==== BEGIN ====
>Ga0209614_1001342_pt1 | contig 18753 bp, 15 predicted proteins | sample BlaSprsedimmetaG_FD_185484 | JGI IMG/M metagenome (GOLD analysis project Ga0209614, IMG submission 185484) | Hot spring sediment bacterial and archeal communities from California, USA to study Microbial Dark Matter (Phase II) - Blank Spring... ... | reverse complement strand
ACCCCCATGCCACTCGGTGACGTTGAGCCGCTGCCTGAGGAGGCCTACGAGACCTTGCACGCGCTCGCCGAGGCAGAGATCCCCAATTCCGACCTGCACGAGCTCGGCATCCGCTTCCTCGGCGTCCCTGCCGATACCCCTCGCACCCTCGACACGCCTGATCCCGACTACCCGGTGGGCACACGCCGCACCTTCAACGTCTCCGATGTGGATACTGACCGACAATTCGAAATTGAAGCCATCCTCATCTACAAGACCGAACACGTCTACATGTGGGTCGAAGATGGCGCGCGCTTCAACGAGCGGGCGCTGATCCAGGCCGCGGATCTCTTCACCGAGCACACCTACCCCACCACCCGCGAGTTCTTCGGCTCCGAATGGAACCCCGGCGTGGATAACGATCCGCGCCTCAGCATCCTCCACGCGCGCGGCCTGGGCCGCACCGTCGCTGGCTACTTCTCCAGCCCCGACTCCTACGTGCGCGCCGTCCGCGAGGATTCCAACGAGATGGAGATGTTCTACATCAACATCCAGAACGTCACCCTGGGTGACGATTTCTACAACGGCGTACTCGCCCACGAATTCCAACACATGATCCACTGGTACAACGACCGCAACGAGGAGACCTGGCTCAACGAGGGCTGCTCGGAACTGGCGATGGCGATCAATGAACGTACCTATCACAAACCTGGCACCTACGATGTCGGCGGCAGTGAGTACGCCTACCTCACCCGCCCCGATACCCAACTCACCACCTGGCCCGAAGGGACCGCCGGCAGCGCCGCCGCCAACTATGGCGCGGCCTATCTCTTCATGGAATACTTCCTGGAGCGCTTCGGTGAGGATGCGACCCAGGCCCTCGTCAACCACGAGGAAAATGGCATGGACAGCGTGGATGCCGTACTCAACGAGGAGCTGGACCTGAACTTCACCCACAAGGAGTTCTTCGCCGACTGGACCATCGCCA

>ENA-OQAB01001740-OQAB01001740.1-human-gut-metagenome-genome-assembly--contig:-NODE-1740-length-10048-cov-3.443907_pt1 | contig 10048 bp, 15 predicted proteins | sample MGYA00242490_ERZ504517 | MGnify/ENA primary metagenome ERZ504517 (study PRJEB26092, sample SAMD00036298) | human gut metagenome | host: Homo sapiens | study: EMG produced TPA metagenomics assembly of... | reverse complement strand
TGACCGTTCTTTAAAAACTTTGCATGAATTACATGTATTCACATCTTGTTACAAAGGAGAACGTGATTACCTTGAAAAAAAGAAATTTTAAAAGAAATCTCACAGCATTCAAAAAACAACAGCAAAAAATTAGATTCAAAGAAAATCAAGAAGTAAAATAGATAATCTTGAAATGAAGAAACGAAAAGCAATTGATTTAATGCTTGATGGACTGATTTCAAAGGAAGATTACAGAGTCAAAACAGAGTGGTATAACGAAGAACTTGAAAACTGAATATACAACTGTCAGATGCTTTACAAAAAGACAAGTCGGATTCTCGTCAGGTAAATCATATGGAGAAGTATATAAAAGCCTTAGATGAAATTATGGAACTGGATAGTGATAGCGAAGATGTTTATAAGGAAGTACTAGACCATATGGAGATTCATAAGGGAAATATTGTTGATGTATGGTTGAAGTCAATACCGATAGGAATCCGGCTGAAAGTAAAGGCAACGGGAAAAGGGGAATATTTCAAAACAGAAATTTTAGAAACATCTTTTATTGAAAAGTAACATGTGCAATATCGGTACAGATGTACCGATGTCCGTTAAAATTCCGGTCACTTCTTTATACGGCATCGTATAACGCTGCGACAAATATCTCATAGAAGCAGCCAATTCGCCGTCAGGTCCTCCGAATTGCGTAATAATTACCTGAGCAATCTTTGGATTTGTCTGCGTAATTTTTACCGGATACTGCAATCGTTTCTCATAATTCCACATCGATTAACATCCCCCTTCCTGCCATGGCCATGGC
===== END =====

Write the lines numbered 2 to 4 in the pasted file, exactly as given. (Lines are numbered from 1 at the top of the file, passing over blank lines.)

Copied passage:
ACCCCCATGCCACTCGGTGACGTTGAGCCGCTGCCTGAGGAGGCCTACGAGACCTTGCACGCGCTCGCCGAGGCAGAGATCCCCAATTCCGACCTGCACGAGCTCGGCATCCGCTTCCTCGGCGTCCCTGCCGATACCCCTCGCACCCTCGACACGCCTGATCCCGACTACCCGGTGGGCACACGCCGCACCTTCAACGTCTCCGATGTGGATACTGACCGACAATTCGAAATTGAAGCCATCCTCATCTACAAGACCGAACACGTCTACATGTGGGTCGAAGATGGCGCGCGCTTCAACGAGCGGGCGCTGATCCAGGCCGCGGATCTCTTCACCGAGCACACCTACCCCACCACCCGCGAGTTCTTCGGCTCCGAATGGAACCCCGGCGTGGATAACGATCCGCGCCTCAGCATCCTCCACGCGCGCGGCCTGGGCCGCACCGTCGCTGGCTACTTCTCCAGCCCCGACTCCTACGTGCGCGCCGTCCGCGAGGATTCCAACGAGATGGAGATGTTCTACATCAACATCCAGAACGTCACCCTGGGTGACGATTTCTACAACGGCGTACTCGCCCACGAATTCCAACACATGATCCACTGGTACAACGACCGCAACGAGGAGACCTGGCTCAACGAGGGCTGCTCGGAACTGGCGATGGCGATCAATGAACGTACCTATCACAAACCTGGCACCTACGATGTCGGCGGCAGTGAGTACGCCTACCTCACCCGCCCCGATACCCAACTCACCACCTGGCCCGAAGGGACCGCCGGCAGCGCCGCCGCCAACTATGGCGCGGCCTATCTCTTCATGGAATACTTCCTGGAGCGCTTCGGTGAGGATGCGACCCAGGCCCTCGTCAACCACGAGGAAAATGGCATGGACAGCGTGGATGCCGTACTCAACGAGGAGCTGGACCTGAACTTCACCCACAAGGAGTTCTTCGCCGACTGGACCATCGCCA

>ENA-OQAB01001740-OQAB01001740.1-human-gut-metagenome-genome-assembly--contig:-NODE-1740-length-10048-cov-3.443907_pt1 | contig 10048 bp, 15 predicted proteins | sample MGYA00242490_ERZ504517 | MGnify/ENA primary metagenome ERZ504517 (study PRJEB26092, sample SAMD00036298) | human gut metagenome | host: Homo sapiens | study: EMG produced TPA metagenomics assembly of... | reverse complement strand
TGACCGTTCTTTAAAAACTTTGCATGAATTACATGTATTCACATCTTGTTACAAAGGAGAACGTGATTACCTTGAAAAAAAGAAATTTTAAAAGAAATCTCACAGCATTCAAAAAACAACAGCAAAAAATTAGATTCAAAGAAAATCAAGAAGTAAAATAGATAATCTTGAAATGAAGAAACGAAAAGCAATTGATTTAATGCTTGATGGACTGATTTCAAAGGAAGATTACAGAGTCAAAACAGAGTGGTATAACGAAGAACTTGAAAACTGAATATACAACTGTCAGATGCTTTACAAAAAGACAAGTCGGATTCTCGTCAGGTAAATCATATGGAGAAGTATATAAAAGCCTTAGATGAAATTATGGAACTGGATAGTGATAGCGAAGATGTTTATAAGGAAGTACTAGACCATATGGAGATTCATAAGGGAAATATTGTTGATGTATGGTTGAAGTCAATACCGATAGGAATCCGGCTGAAAGTAAAGGCAACGGGAAAAGGGGAATATTTCAAAACAGAAATTTTAGAAACATCTTTTATTGAAAAGTAACATGTGCAATATCGGTACAGATGTACCGATGTCCGTTAAAATTCCGGTCACTTCTTTATACGGCATCGTATAACGCTGCGACAAATATCTCATAGAAGCAGCCAATTCGCCGTCAGGTCCTCCGAATTGCGTAATAATTACCTGAGCAATCTTTGGATTTGTCTGCGTAATTTTTACCGGATACTGCAATCGTTTCTCATAATTCCACATCGATTAACATCCCCCTTCCTGCCATGGCCATGGC